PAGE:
Sunday, October 2, 2016

Living in fear of not being able to breath

I am afraid of drowning. For the last half century, as much as I like to frolick in the water, I would panic the moment my feet can't feel the bottom.

This year, one "brave" thing I did, is to take swimming lessons. Actually, I signed up my youngest son, Aiman, whose most strenuous physical activity he ever engaged in was to mop the kitchen floor at the behest of his mother.

I had to drive him, of course, to his lessons, at the Darul Ehsan Aquatic Center, and hang around the crowded swimming pool together with the other parents.

The lessons were on Saturdays, and after four Saturdays or so (I can't quite recall), I decided to join him in the pool. We started in the public pool, the outdoor pool where most lessons start since the depth is just 1.5 meters. I had eight lessons, and after being taught the correct technique for the breaststroke and the freestyle, the coach told me that I have practically learned all I need to learn, because the next lesson will be for the backstroke and the butterfly. While the backstroke is not as physically challenging as the butterfly, I knew the coach was trying to tell me that, unless I am trying for the 2020 Tokyo Olympics, the breaststroke and/or the freestyle would be sufficient for me to, perhaps, get me to the shallows, should I accidentally find myself astray in the deep part of the swimming pool.

So, I have graduated. Still, the next weekend, I signed Aiman up for what is known in the swimming community as the "pre-com", where you are taught more seriously, to improve your swimming to a more competitive level. I am not counting Aiman to be in the next national swim meet, but it provided him good exercise and, most importantly, make him not afraid of jumping in waters out of his depths.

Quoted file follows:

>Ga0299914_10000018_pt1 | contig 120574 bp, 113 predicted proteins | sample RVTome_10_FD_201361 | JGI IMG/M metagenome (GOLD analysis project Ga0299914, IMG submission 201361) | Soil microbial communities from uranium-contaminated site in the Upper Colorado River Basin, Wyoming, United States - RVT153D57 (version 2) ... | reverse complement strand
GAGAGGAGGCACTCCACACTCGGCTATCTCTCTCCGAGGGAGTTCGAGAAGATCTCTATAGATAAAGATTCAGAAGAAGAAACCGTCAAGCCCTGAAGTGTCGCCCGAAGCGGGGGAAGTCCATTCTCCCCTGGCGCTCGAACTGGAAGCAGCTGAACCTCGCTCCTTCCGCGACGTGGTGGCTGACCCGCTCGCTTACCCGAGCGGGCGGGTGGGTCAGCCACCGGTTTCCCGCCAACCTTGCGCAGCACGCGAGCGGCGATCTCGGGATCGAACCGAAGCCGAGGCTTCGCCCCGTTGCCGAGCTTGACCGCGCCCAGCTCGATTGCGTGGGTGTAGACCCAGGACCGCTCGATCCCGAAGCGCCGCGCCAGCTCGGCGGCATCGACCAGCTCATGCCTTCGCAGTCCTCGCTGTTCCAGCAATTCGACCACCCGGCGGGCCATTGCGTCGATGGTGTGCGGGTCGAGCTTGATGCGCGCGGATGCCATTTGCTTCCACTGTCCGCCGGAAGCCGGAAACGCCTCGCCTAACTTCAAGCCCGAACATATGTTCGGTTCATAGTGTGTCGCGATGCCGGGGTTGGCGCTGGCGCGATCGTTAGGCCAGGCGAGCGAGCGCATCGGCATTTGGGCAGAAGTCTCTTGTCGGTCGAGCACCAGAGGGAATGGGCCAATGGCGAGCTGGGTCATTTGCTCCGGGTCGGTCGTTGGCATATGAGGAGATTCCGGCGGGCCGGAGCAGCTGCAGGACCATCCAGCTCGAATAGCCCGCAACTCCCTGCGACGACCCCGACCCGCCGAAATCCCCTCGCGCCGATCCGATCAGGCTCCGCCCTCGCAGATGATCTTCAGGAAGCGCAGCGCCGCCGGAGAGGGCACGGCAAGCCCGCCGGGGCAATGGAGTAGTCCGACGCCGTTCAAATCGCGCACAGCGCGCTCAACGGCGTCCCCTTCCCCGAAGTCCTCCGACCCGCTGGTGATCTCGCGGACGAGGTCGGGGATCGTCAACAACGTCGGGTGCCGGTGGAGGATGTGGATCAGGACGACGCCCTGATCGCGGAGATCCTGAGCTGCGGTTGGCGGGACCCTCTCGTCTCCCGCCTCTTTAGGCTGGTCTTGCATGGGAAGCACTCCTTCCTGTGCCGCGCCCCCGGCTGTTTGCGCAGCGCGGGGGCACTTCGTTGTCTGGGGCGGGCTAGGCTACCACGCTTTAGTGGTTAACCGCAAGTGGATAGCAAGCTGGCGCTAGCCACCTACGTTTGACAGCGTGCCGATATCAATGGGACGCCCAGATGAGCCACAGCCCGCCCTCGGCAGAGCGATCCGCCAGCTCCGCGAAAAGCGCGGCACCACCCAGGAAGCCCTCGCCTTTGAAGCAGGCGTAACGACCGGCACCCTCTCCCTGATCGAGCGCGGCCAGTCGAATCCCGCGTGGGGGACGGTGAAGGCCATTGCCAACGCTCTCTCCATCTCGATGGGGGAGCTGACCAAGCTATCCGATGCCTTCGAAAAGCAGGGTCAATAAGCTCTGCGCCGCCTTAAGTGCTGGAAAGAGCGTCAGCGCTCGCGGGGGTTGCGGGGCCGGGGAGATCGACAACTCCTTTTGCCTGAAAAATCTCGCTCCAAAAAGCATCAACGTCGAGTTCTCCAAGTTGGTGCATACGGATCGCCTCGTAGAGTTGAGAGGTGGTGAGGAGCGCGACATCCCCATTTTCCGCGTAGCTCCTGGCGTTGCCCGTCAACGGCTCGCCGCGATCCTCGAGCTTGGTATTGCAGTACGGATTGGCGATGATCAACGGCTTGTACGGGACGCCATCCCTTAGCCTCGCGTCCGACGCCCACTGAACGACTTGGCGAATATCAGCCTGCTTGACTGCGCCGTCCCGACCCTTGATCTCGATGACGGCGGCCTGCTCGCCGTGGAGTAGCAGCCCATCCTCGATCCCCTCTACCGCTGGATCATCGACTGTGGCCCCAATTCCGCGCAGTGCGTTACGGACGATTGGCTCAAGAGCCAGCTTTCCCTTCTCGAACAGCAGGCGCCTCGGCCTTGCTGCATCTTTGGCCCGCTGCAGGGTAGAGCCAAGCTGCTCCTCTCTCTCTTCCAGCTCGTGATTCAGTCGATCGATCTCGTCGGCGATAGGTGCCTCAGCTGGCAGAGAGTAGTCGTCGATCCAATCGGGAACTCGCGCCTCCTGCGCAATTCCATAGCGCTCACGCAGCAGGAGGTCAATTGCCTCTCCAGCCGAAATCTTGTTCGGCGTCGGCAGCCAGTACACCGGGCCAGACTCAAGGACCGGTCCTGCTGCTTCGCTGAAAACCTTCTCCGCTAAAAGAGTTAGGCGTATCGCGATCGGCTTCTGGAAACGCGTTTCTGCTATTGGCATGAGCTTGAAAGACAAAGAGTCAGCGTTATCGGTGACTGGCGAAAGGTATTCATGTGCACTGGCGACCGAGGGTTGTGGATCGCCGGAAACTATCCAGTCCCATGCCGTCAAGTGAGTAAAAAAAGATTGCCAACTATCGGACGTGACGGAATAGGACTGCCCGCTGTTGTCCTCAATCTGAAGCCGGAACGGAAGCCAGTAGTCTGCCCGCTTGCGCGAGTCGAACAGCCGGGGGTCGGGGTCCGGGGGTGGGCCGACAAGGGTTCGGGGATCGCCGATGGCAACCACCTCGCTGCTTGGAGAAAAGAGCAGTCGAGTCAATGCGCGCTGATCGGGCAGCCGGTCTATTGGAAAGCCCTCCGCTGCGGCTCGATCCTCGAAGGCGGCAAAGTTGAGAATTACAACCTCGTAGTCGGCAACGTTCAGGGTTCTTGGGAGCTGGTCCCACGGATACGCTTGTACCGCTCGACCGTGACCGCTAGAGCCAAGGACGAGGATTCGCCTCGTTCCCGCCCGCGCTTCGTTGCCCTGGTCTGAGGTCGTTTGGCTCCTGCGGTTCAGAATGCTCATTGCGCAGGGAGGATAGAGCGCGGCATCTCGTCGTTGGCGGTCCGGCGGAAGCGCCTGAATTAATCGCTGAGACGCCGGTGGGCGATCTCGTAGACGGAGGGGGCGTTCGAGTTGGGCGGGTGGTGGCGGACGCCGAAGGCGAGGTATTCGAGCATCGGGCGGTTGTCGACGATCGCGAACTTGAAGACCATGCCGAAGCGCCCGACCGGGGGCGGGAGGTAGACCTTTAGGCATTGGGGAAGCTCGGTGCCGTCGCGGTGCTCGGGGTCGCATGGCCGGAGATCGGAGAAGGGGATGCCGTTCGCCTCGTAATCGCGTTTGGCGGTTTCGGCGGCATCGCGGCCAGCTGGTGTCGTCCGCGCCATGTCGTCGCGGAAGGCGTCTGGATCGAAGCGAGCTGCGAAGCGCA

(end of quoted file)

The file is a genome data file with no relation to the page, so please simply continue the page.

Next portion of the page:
Which what I have been for the whole of my life.

But, having learned how to swim, I want only to swim in the big pool, where you can't reach the bottom. Mind you, I am still not all that brave as I would swim near the poolside, so I can grab the edge once I get nervous or panicky. And, the furthest I swam was about a quarter of the Olympic size pool, or about 25 meters.... Until yesterday.

Apparently, there are more people like me, cowards who swam close to the side, than people who swim in the middle of the pool, where there is nothing for you to hang on should you, for some reason, cannot make it to the other end of the pool. This situation forced me to swim further because the "landing sites" on the on the poolside has become scarce as more and more people were hanging on to it. At one point, I had no choice but to make it all the way to the end of the pool.... an achievement for me.

I have just discovered that all I need to do is keep calm and that the chance of me drowning is really quite remote, especially when there are a lot of people around who, I am sure, are willing to throw me the lifesaver bouy, should they see me flailing in the water and screaming my head off for help.

That was all it needed. A small amount of bravery to face your fears. And, I suppose this applies to other parts of my life, too. We fear that we do not understand. Now that I have learned how to handle the water, I am not afraid of it anymore.... 

Now, my real fear is that, with my own anxieties and fears,  I may have inculcated fear into my children.... I hope not.